Start Early to Protect Your New Baby From Allergies

allergy prevention in children

use probiotics to prevent allergies in infants and children

 

Ask any allergy-suffering adult how much allergies suck and you’ll likely get an earful.  Sneezing, watery eyes, sinus headaches, itchy eyes…it’s enough to make life miserable.  When you combine this with asthma, curling up in the back of a dark cave seems greatly appealing.

Certainly anything you can do to protect this same scenario from playing out in your children would be welcome.  Luckily, this is not purely up to chance and genetics.

It may be largely up to probiotics.

This is not going to be the first time I have touted the extreme benefits of a healthy bacterial flora on many aspects of health.  Conversely, destruction of normal bacterial flora in a newborn, infant or toddler can wreak havoc to their immune system for decades to come, if not for the rest of his or her life.  It is that critical.

This particular study looks at the use of Lactobacillus reuteri from pregnancy (in the moms) through one year (in the infants) on the development of IgE mediated allergy against ovalbumin (egg whites), birch tree and cat.  Basically, the supplementation calmed down the immune response to all of these allergens for at least 2 years.

Don’t wait for your pediatrician to keep up with the medical literature and make these types of recommendations.  In general, pediatricians are far more likely to vaccinate (contributes to allergies and asthma via a Th2 cytokine shift, in case you were wondering…) and give antibiotics for viral infections than they are to recommend probiotics.  The closest I have heard is the recommendation to use a product like Florastor, which will absolutely NOT restore the normal bacterial flora in the gut after taking antibiotics.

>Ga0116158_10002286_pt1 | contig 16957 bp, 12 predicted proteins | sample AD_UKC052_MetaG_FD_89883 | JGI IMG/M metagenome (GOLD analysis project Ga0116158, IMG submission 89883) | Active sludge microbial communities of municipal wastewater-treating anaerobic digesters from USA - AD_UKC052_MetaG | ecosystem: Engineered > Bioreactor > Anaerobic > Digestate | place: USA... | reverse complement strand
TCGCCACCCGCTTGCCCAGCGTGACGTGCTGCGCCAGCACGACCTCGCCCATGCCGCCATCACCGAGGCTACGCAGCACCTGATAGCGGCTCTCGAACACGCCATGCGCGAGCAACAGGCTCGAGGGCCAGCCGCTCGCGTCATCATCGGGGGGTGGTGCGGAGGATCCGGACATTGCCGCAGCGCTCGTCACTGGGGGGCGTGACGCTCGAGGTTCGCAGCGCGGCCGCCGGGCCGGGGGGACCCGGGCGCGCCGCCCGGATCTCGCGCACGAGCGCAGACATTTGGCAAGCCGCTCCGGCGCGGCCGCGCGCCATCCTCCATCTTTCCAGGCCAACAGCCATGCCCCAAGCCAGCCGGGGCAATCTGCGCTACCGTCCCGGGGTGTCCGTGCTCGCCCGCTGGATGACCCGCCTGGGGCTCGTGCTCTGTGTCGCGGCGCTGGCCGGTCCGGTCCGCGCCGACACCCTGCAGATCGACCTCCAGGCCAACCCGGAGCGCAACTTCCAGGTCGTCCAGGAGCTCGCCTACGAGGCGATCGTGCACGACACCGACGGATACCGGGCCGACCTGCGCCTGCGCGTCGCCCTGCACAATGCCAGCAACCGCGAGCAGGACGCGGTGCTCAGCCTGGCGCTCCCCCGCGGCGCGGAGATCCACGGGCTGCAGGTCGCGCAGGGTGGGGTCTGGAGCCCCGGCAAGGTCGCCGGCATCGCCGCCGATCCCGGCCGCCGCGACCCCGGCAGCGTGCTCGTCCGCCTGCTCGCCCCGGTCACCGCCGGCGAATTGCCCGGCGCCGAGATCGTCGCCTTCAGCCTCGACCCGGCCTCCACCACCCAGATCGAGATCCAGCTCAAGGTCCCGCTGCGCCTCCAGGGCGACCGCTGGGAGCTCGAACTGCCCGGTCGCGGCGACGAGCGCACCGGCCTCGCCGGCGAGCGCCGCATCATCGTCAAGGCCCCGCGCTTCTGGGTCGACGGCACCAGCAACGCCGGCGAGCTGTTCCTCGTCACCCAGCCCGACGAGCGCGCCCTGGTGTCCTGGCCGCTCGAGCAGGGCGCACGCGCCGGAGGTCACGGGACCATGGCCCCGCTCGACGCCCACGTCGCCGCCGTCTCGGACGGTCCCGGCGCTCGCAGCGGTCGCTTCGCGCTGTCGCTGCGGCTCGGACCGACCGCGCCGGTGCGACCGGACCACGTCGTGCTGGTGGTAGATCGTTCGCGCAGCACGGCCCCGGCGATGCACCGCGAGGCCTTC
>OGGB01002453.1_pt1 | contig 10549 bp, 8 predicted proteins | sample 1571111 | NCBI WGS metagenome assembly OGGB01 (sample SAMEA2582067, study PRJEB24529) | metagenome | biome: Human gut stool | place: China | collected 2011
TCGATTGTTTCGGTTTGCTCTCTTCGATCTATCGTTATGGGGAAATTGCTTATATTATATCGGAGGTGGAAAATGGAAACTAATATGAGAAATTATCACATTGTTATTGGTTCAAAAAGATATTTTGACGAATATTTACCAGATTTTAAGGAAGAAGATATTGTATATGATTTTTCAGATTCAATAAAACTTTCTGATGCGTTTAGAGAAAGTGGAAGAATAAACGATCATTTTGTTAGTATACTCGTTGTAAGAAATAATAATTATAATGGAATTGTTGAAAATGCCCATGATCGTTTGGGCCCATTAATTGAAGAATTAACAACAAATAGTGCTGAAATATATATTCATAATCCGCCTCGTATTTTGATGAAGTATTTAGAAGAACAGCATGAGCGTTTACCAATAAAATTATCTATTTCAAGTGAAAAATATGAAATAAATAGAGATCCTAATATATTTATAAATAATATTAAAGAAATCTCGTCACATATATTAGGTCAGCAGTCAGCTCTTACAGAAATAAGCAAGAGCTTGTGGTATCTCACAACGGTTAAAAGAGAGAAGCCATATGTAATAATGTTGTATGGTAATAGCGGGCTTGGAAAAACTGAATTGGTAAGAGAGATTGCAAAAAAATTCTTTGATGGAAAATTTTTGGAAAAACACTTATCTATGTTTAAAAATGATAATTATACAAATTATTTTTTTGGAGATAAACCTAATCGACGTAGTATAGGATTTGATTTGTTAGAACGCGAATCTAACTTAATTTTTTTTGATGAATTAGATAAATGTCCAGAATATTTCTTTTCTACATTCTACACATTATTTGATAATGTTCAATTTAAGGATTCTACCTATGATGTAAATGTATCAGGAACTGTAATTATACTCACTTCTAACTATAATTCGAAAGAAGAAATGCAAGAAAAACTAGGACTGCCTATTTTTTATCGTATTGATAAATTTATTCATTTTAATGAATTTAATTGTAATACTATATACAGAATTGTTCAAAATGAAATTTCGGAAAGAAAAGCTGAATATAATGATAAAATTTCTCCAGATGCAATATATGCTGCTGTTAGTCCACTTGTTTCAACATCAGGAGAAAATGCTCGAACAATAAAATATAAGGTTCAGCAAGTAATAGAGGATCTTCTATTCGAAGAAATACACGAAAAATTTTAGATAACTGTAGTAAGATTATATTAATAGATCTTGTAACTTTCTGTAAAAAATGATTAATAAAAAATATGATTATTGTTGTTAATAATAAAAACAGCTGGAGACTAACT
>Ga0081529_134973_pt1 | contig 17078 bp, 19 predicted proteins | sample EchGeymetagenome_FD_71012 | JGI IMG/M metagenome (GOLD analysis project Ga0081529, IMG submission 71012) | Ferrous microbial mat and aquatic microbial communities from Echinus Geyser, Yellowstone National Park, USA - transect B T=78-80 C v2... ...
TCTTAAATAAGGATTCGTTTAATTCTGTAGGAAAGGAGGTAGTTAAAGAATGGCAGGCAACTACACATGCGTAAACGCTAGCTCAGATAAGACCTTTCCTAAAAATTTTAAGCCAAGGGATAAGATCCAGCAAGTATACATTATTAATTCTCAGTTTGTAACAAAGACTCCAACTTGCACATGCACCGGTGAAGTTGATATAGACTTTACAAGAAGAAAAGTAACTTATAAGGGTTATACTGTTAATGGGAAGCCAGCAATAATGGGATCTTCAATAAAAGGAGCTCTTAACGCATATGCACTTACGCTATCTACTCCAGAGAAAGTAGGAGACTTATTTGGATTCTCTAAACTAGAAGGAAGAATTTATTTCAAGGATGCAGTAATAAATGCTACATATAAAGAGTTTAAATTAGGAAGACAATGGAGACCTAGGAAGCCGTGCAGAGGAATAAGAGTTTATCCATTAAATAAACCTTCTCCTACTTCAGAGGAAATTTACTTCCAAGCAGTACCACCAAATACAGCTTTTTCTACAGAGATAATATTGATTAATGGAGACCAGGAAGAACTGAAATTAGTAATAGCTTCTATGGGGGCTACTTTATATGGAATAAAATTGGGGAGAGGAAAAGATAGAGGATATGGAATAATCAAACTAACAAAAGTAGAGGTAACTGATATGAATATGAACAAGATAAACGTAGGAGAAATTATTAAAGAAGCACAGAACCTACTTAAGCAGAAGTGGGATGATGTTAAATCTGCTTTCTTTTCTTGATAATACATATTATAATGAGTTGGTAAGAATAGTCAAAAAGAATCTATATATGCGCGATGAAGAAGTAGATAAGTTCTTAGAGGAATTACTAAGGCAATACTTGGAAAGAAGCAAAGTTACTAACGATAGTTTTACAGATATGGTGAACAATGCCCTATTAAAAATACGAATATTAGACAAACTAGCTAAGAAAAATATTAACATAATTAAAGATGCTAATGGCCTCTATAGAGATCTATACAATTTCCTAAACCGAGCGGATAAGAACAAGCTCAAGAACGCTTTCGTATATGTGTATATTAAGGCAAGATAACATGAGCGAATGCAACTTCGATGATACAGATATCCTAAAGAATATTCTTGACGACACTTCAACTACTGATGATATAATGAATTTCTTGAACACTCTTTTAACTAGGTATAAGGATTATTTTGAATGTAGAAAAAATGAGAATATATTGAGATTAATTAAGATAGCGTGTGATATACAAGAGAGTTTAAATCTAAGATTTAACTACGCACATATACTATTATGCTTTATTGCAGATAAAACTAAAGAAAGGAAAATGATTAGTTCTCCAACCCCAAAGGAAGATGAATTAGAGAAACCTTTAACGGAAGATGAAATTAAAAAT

If you have (or are expecting) a little one, the time to be proactive at protecting the delicate balance of his or her immune system is NOW.  The use of medications later may never allow that balance to be regained.  The only thing that may come close is the use of sublingual immunotherapy, but more on this in a future post.

Based on the mounting evidence, if your child’s pediatrician does not recommend or at least discuss probiotics with you, should you find a new one?

 

For more than a decade, Dr. Bogash has stayed current with the medical literature as it relates to physiology, disease prevention and disease management. He uses his knowledge to educate patients, the community and cyberspace on the best way to avoid and / or manage chronic diseases using lifestyle and targeted supplementation.

Sign up for Dr. Bogash
Sign up for Dr. Bogash’s Rantings and instantly receive a free copy of his ebook “Dr. Bogash’s Recommendations for Healthy Living”

Email: